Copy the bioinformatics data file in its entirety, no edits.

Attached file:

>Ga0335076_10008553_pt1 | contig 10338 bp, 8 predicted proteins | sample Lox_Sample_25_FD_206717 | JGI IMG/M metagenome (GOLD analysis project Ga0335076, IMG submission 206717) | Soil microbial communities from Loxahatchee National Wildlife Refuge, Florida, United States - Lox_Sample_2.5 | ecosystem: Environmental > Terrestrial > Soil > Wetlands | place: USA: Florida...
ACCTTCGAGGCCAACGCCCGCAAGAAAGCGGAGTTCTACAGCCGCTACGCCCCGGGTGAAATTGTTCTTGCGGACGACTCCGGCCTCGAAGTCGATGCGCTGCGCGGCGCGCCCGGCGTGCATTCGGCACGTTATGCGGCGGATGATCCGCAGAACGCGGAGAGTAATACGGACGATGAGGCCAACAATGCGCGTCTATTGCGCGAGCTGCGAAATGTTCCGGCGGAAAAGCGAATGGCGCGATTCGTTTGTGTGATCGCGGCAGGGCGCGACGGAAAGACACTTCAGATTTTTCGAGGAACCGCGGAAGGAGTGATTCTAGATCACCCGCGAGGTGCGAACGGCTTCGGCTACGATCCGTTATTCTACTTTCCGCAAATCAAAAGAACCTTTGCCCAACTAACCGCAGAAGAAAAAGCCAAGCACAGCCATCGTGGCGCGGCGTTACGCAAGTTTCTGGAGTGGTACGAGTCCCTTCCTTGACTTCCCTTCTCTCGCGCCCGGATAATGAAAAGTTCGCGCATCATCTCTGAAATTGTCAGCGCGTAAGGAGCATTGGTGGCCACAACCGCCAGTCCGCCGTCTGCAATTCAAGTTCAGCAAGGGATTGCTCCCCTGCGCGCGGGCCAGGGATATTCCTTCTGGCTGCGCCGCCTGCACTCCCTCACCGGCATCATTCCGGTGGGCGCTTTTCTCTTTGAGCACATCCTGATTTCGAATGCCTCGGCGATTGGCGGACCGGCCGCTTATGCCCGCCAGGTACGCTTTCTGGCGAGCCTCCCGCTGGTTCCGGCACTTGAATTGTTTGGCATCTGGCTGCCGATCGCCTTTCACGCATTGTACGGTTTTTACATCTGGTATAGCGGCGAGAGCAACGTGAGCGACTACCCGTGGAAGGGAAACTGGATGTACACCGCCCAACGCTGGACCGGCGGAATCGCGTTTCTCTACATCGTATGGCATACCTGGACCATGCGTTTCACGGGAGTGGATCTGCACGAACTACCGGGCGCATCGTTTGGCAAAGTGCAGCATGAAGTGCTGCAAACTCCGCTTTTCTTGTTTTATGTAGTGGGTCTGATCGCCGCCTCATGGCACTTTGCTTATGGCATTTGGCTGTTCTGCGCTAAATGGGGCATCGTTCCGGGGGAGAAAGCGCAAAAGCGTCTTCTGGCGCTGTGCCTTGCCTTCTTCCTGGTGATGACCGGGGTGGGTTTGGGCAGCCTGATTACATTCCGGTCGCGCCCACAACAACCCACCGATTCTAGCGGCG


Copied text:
>Ga0335076_10008553_pt1 | contig 10338 bp, 8 predicted proteins | sample Lox_Sample_25_FD_206717 | JGI IMG/M metagenome (GOLD analysis project Ga0335076, IMG submission 206717) | Soil microbial communities from Loxahatchee National Wildlife Refuge, Florida, United States - Lox_Sample_2.5 | ecosystem: Environmental > Terrestrial > Soil > Wetlands | place: USA: Florida...
ACCTTCGAGGCCAACGCCCGCAAGAAAGCGGAGTTCTACAGCCGCTACGCCCCGGGTGAAATTGTTCTTGCGGACGACTCCGGCCTCGAAGTCGATGCGCTGCGCGGCGCGCCCGGCGTGCATTCGGCACGTTATGCGGCGGATGATCCGCAGAACGCGGAGAGTAATACGGACGATGAGGCCAACAATGCGCGTCTATTGCGCGAGCTGCGAAATGTTCCGGCGGAAAAGCGAATGGCGCGATTCGTTTGTGTGATCGCGGCAGGGCGCGACGGAAAGACACTTCAGATTTTTCGAGGAACCGCGGAAGGAGTGATTCTAGATCACCCGCGAGGTGCGAACGGCTTCGGCTACGATCCGTTATTCTACTTTCCGCAAATCAAAAGAACCTTTGCCCAACTAACCGCAGAAGAAAAAGCCAAGCACAGCCATCGTGGCGCGGCGTTACGCAAGTTTCTGGAGTGGTACGAGTCCCTTCCTTGACTTCCCTTCTCTCGCGCCCGGATAATGAAAAGTTCGCGCATCATCTCTGAAATTGTCAGCGCGTAAGGAGCATTGGTGGCCACAACCGCCAGTCCGCCGTCTGCAATTCAAGTTCAGCAAGGGATTGCTCCCCTGCGCGCGGGCCAGGGATATTCCTTCTGGCTGCGCCGCCTGCACTCCCTCACCGGCATCATTCCGGTGGGCGCTTTTCTCTTTGAGCACATCCTGATTTCGAATGCCTCGGCGATTGGCGGACCGGCCGCTTATGCCCGCCAGGTACGCTTTCTGGCGAGCCTCCCGCTGGTTCCGGCACTTGAATTGTTTGGCATCTGGCTGCCGATCGCCTTTCACGCATTGTACGGTTTTTACATCTGGTATAGCGGCGAGAGCAACGTGAGCGACTACCCGTGGAAGGGAAACTGGATGTACACCGCCCAACGCTGGACCGGCGGAATCGCGTTTCTCTACATCGTATGGCATACCTGGACCATGCGTTTCACGGGAGTGGATCTGCACGAACTACCGGGCGCATCGTTTGGCAAAGTGCAGCATGAAGTGCTGCAAACTCCGCTTTTCTTGTTTTATGTAGTGGGTCTGATCGCCGCCTCATGGCACTTTGCTTATGGCATTTGGCTGTTCTGCGCTAAATGGGGCATCGTTCCGGGGGAGAAAGCGCAAAAGCGTCTTCTGGCGCTGTGCCTTGCCTTCTTCCTGGTGATGACCGGGGTGGGTTTGGGCAGCCTGATTACATTCCGGTCGCGCCCACAACAACCCACCGATTCTAGCGGCG